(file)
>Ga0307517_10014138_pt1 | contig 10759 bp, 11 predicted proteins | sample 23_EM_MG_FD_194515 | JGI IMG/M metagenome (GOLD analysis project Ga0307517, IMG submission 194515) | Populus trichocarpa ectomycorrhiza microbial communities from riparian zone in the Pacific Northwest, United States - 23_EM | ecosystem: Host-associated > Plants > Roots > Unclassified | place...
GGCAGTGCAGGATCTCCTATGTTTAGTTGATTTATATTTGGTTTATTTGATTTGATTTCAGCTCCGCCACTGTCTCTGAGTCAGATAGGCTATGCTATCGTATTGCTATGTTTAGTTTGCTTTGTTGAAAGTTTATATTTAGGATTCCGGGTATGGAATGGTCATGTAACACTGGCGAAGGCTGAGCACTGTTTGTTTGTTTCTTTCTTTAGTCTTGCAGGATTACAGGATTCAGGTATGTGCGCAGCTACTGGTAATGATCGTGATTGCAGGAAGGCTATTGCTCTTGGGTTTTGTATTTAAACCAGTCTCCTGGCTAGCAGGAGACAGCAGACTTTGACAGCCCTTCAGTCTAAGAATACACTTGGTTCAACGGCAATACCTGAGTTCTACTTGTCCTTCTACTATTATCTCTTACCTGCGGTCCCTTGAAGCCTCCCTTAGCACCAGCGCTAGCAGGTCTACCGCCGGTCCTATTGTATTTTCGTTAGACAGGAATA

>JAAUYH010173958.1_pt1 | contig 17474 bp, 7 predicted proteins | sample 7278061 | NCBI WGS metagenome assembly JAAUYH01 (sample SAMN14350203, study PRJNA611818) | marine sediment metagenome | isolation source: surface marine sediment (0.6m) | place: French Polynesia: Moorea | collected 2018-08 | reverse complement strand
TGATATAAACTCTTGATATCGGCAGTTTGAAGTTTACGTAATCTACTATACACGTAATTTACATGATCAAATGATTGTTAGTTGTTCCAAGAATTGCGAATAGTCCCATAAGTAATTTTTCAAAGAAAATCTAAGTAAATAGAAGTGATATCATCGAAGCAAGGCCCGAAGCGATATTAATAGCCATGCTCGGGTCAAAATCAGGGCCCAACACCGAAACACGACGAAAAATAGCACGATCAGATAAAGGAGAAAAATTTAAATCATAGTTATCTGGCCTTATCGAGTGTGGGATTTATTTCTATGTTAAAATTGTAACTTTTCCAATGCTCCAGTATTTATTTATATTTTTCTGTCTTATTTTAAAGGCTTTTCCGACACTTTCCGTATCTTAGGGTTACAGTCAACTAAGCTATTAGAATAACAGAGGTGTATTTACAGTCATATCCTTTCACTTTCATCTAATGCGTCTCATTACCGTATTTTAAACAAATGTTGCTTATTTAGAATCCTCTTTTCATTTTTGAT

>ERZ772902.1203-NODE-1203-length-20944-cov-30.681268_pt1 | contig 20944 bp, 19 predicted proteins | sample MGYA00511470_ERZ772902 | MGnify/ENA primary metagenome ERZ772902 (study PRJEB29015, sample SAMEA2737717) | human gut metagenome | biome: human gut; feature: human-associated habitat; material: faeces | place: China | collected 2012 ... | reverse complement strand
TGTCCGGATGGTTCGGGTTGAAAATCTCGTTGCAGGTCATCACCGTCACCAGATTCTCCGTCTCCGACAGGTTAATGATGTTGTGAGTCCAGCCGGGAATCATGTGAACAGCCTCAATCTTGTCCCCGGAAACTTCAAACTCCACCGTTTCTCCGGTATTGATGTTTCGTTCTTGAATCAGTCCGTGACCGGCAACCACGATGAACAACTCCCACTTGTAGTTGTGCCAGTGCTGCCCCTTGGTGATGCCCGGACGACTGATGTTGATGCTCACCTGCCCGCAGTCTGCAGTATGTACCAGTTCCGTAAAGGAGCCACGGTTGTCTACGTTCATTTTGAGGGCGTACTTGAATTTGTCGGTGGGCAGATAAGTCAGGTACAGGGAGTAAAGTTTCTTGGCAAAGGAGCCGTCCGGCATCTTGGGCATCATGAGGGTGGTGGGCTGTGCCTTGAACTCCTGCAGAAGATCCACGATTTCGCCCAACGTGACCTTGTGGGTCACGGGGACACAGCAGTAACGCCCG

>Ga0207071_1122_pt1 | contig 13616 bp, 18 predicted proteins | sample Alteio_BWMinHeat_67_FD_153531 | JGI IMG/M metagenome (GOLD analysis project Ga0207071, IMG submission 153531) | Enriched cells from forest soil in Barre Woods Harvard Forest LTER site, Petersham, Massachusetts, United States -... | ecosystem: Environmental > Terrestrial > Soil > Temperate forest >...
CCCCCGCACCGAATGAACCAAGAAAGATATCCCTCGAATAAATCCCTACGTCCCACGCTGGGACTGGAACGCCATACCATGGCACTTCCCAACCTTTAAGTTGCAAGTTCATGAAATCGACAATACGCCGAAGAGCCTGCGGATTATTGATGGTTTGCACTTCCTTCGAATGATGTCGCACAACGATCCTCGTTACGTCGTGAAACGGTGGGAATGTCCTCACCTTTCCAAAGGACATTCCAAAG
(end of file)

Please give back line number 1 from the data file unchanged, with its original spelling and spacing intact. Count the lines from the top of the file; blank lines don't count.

>Ga0307517_10014138_pt1 | contig 10759 bp, 11 predicted proteins | sample 23_EM_MG_FD_194515 | JGI IMG/M metagenome (GOLD analysis project Ga0307517, IMG submission 194515) | Populus trichocarpa ectomycorrhiza microbial communities from riparian zone in the Pacific Northwest, United States - 23_EM | ecosystem: Host-associated > Plants > Roots > Unclassified | place...